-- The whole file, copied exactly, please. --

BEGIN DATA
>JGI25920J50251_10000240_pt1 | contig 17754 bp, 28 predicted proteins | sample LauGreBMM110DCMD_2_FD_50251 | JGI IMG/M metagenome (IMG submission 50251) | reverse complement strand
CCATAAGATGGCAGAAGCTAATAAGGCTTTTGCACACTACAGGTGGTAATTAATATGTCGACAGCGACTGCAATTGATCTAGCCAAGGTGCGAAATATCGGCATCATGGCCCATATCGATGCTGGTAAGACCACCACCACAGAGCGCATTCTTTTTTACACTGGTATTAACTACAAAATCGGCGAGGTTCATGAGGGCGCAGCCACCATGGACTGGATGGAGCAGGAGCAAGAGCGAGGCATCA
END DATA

>JGI25920J50251_10000240_pt1 | contig 17754 bp, 28 predicted proteins | sample LauGreBMM110DCMD_2_FD_50251 | JGI IMG/M metagenome (IMG submission 50251) | reverse complement strand
CCATAAGATGGCAGAAGCTAATAAGGCTTTTGCACACTACAGGTGGTAATTAATATGTCGACAGCGACTGCAATTGATCTAGCCAAGGTGCGAAATATCGGCATCATGGCCCATATCGATGCTGGTAAGACCACCACCACAGAGCGCATTCTTTTTTACACTGGTATTAACTACAAAATCGGCGAGGTTCATGAGGGCGCAGCCACCATGGACTGGATGGAGCAGGAGCAAGAGCGAGGCATCA